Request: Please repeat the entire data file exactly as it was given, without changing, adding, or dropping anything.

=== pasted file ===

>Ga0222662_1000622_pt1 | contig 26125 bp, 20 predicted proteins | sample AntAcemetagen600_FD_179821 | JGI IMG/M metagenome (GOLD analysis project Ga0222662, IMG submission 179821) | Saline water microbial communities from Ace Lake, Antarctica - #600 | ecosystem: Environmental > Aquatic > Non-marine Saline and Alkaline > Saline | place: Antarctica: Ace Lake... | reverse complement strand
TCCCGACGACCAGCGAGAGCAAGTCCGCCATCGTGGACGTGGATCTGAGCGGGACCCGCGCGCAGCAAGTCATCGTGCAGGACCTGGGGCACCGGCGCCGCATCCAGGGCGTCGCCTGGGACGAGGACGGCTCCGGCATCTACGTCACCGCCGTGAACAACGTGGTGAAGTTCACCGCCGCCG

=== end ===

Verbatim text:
>Ga0222662_1000622_pt1 | contig 26125 bp, 20 predicted proteins | sample AntAcemetagen600_FD_179821 | JGI IMG/M metagenome (GOLD analysis project Ga0222662, IMG submission 179821) | Saline water microbial communities from Ace Lake, Antarctica - #600 | ecosystem: Environmental > Aquatic > Non-marine Saline and Alkaline > Saline | place: Antarctica: Ace Lake... | reverse complement strand
TCCCGACGACCAGCGAGAGCAAGTCCGCCATCGTGGACGTGGATCTGAGCGGGACCCGCGCGCAGCAAGTCATCGTGCAGGACCTGGGGCACCGGCGCCGCATCCAGGGCGTCGCCTGGGACGAGGACGGCTCCGGCATCTACGTCACCGCCGTGAACAACGTGGTGAAGTTCACCGCCGCCG